The current situation in Sri Lanka is an alarming one – long queues are being seen for the purchase of essential supplies, there are mass protests and public unrest due to acute shortages, and the country is witnessing a sharp increase in the cost of goods and services, including food, fuel and travel costs.
Though many factors have precipitated this mess, the primary reason is poor economic governance. Sri Lanka is slowly heading towards bankruptcy as the current monetary reserve of the country, which is accounted for about $2.3 billion as of March 2022, would not be enough to pay the $7 billion foreign debt, including international sovereign bonds. National inflation skyrocketed to 17.5% in February 2022 as per the National Consumer Price Index, and foreign debt was at a staggering $35 billion.
How COVID & the Russia-Ukraine Crisis Wrecked Sri Lanka
Despite the economic instability surrounded by political changes, the economy seemed to be in a manageable situation till the elections in November 2019. However, things turned bad from 2020 onwards. The COVID-19 pandemic inflicted further damage as the two main sources of revenue for the island nation – tourism and remittances from abroad – suffered drastically. The ongoing Russia-Ukraine conflict has also contributed to the downfall as Russia is one of the top buyers for the Sri Lankan tea industry, and the conflict has resulted in Russia slowing down its purchases.
The 2019 elections saw the return of the Rajapaksa brothers to power with Gotabaya Rajapaksa becoming the President, the eldest brother and former President Mahinda Rajapaksa becoming the Prime Minister, and the youngest brother, Basil Rajapaksa, the Finance minister. The popular mandate was for improving the economy of the nation, as also many other avenues.
However substantial tax rebates for the people of Sri Lanka by the new government didn’t help improve the situation, as it was clear that the country was in no state to offer such tax cuts. The three brothers still remain in their position and are trying to address the situation, but a quick fix is in no sight.
The malaise is deep-rooted. Bad monetary policies pursued over the years have to be addressed with comprehensive structural changes.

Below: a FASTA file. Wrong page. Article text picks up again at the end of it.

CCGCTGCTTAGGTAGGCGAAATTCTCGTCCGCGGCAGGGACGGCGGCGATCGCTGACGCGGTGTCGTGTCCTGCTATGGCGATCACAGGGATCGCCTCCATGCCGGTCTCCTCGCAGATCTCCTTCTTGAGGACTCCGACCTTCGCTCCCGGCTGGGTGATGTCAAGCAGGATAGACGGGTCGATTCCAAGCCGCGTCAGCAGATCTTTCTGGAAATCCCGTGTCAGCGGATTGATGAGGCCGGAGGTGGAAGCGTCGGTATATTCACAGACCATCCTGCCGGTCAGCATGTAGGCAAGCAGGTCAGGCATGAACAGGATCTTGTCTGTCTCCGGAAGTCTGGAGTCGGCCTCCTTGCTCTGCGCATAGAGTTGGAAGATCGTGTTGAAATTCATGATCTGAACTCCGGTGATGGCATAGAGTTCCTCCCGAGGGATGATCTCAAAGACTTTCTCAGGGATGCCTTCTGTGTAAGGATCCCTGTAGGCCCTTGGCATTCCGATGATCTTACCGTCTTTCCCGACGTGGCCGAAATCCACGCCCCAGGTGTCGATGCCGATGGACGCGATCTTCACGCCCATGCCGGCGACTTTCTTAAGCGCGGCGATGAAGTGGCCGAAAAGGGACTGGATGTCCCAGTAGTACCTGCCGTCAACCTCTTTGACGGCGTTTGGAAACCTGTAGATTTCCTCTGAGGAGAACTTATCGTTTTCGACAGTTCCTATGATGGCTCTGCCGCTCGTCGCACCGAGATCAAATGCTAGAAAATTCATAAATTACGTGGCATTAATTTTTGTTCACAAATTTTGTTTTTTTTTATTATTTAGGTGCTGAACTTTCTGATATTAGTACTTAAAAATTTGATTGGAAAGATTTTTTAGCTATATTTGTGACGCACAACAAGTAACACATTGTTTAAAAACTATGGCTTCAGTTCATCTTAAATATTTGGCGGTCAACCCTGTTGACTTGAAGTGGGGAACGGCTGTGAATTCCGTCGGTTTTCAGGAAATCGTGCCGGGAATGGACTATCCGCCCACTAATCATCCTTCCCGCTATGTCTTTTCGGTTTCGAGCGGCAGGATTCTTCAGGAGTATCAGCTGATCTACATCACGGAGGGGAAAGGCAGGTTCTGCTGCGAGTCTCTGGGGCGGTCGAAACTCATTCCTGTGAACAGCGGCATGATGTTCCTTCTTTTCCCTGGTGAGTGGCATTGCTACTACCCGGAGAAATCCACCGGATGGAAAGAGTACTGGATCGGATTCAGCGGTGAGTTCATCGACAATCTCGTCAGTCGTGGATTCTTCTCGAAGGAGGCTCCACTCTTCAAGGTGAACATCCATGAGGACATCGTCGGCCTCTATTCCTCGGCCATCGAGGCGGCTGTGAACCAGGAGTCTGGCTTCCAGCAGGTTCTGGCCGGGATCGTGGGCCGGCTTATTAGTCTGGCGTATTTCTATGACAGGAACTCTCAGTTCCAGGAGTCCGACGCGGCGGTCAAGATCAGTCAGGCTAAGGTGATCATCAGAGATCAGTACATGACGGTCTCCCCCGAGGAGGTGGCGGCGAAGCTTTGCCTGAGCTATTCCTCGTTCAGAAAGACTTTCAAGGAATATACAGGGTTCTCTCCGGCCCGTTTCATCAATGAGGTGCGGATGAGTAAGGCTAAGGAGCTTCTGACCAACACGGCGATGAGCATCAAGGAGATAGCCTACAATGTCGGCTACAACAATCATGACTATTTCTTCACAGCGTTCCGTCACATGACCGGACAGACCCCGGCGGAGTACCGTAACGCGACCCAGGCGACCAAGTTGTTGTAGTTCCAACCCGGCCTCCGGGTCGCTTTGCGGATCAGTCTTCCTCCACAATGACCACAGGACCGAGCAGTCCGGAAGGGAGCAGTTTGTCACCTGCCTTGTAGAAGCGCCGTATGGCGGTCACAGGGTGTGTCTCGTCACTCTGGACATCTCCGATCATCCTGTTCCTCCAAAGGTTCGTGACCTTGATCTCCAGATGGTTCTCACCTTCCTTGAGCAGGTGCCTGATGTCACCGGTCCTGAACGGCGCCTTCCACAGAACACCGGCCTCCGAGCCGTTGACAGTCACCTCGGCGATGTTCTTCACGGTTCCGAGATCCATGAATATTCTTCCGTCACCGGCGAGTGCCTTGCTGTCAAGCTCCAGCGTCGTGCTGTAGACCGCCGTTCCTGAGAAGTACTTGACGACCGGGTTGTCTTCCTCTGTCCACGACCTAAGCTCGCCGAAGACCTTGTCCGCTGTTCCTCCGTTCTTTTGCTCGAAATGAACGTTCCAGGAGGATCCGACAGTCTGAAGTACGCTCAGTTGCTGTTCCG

As people line up in long queues to get food and rationed fuel, a few places are seeing military monitoring of the crowds. The Bar Association of Sri Lanka (BASL) has also filed a petition in the Supreme Court saying that they were compelled to come to the court due to the severe shortages of essential goods and services, the fear of a breakdown in law and order, and a substantial threat to the rule of law.
Mounting Foreign Debt
Sri Lanka’s economic woes started with expanded external borrowings. China, which is notorious for its debt-trap system with many other countries, accounts for nearly 10 per cent of Sri Lanka’s total foreign debt in the form of concessionary loans, apart from commercial loans through Chinese state banks that have been taken by the island nation.
The terms of these loans are tough and failure to repay them has already resulted in Sri Lanka needing to hand over control of the Hambantota port to China for 99 years as part of the loan repayment process. It remains to be seen how the Chinese will step in at this stage to ameliorate the situation. Even the International Monetary Fund (IMF) and other multilateral institutions have to work out some measures to help the nation come out of the situation.
India stepped up, and in January 2022, it gave Sri Lanka $400 million for the purchase of basic amenities like petroleum products. This week, it sent 40,000 tonnes of diesel to Sri Lanka. On 17 March 2022, India extended another $1 billion credit line to Sri Lanka to buy urgently-needed essential items such as healthcare and food. Both governments have to work out a strategy for the disbursal of the aid. Many people have left the island nation and have come to India in the last few weeks to India amid the precarious situation.
The government will have to take solid steps to come out of the current situation and steadily effect prudent governance. At the top would be the need to restructure the debt, including that with China, so that the debt-servicing burden is lifted for at least a couple of years.
The government should engage with financial experts on ways to handle the fiscal policy situation. That would entail clear transparency and accountability in governance and decision-making.
Fixing the Economy Is Just the First Step
Along with economic reforms, some political changes are also being espoused by many in the country and also a few other nations. The abolition of the 20th amendment of the Constitution and the Prevention of Terrorism Act (PTA) are being seen as crucial to a finding way forward. This will help in achieving a more inclusive governance model, wherein communities who have been wronged will also become part of the nation-rebuilding efforts.
As an immediate measure, relief should be provided to the vast majority of citizens who have lost practically everything. Farmers need to be supported in growing crops optimally after the major organic fertiliser fiasco. Further, there should be a renewed focus on tourism and tea exports. With some respite from COVID-19, tourism is picking up in the region and with efficient tariffs and services, the hotel and service industries can bounce back.
Needless to say, Sri Lanka would need corrections at multiple levels, and for both the long and short terms. The nation will collectively have to design a roadmap for itself.
(Subimal Bhattacharjee is a commentator on cyber and security issues around northeast India. He can be reached @subimal on Twitter. This is an opinion piece and the views expressed are the author’s own. The Quint neither endorses nor is responsible for them.)